Teaching Classical Ballet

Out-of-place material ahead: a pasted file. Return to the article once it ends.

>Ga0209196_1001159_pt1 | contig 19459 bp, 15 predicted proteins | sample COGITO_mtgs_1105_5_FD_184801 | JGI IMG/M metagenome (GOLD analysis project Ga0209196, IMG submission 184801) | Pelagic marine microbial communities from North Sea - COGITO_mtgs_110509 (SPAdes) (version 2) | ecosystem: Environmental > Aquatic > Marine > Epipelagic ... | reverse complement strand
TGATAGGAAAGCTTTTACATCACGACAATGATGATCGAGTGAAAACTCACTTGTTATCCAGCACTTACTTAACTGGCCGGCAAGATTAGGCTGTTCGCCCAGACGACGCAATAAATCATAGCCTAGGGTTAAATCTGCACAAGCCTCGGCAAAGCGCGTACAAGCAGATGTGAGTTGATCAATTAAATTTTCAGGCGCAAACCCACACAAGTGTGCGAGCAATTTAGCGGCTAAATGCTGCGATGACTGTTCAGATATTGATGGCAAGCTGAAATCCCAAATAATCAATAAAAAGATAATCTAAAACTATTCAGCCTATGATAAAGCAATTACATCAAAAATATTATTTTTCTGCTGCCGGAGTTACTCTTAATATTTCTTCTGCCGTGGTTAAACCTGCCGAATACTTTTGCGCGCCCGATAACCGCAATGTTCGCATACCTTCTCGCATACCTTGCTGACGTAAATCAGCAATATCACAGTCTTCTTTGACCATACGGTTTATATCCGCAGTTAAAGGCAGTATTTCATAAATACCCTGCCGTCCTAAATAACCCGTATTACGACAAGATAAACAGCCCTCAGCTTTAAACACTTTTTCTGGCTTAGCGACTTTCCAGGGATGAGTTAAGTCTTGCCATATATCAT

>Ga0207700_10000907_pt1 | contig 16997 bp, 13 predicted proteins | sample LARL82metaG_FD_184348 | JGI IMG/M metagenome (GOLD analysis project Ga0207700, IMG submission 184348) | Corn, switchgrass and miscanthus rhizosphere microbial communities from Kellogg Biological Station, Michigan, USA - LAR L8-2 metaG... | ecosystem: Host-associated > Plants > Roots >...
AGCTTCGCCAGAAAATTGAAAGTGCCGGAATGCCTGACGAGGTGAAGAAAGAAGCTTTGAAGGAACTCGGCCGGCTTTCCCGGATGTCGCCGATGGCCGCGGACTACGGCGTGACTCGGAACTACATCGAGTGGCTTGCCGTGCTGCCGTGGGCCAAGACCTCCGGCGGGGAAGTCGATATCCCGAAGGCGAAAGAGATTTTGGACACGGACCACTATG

"Every commercial ballet teacher should have a copy. . . . offers solid self-evaluation to every teacher--it separates 'the mice and the Nutcracker'!"--Richard J. Sias, dancer, choreographer, and associate professor of ballet, Florida State University"The contribution to the dance world is immense. . . . should be read by all teachers of dance as well as students in preparatory schools and colleges. . . . Mr. White challenges us to reexamine what we have accepted as excellence in the past and to push beyond that to find what is possible."--Patricia Walker, founder and director, Children's Ballet Theatre of New Hampshire"A service of great importance for any artist wishing to pursue a career in dance. . . . applicable to both experienced and inexperienced dancers and teachers. It gives guidelines to the art of teaching ballet where none existed before."--Charles Flachs, principal dancer, Nashville BalletFrom his experience of 40 years in ballet as a student, performer, ballet master, and dedicated teacher, John White offers this work of inspiration and step-by-step instruction on the art and craft of teaching classical dance. Stressing excellence in both the creative and the practical aspects of teaching, White discusses what it means to be a "master teacher"--someone with both a deep love for dance and an appreciation for the grandeur of the human spirit. Good art is usually uncomplicated, he says. Illustrating with 97 photographs, he presents a method of study that includes such aspects of teaching as constructive warm-up exercises, when to begin pointe shoes, the beneficial aspects of pain, and appropriate music for the classroom, as well as elements of the basic lesson. He discusses how to recognize talent and to refine and develop it. He offers guidelines for establishing and organizing a well-run studio. And he presents his personal insights into the art of classical ballet pedagogy--shaped in particular by his study with ballet masters from the Kirov and Bolshoi ballet companies and by concepts from the famous Vaganova Choreographic School in St. Petersburg. The book also confronts the controversial issue of the widespread mediocrity that is notorious in dance schools. Poor training often brings about the loss of talented students and the premature forced retirement of professional artists from unnecessary injuries. By contrast, White says, good teaching can be an exhilarating challenge and a profound joy.John White is codirector of the Pennsylvania Academy of Ballet, located in a Philadelphia suburb, which he opened with his wife in 1974. He has been a soloist and the ballet master of the Ballet Nacional de Cuba and the head instructor and interim ballet master of the Pennsylvania Ballet Company. Since 1980 he has conducted seminars for dance teacers, training more than 400 teachers during this time. In addition, he was a contributing editor and writer for Ballet Dancer Magazine.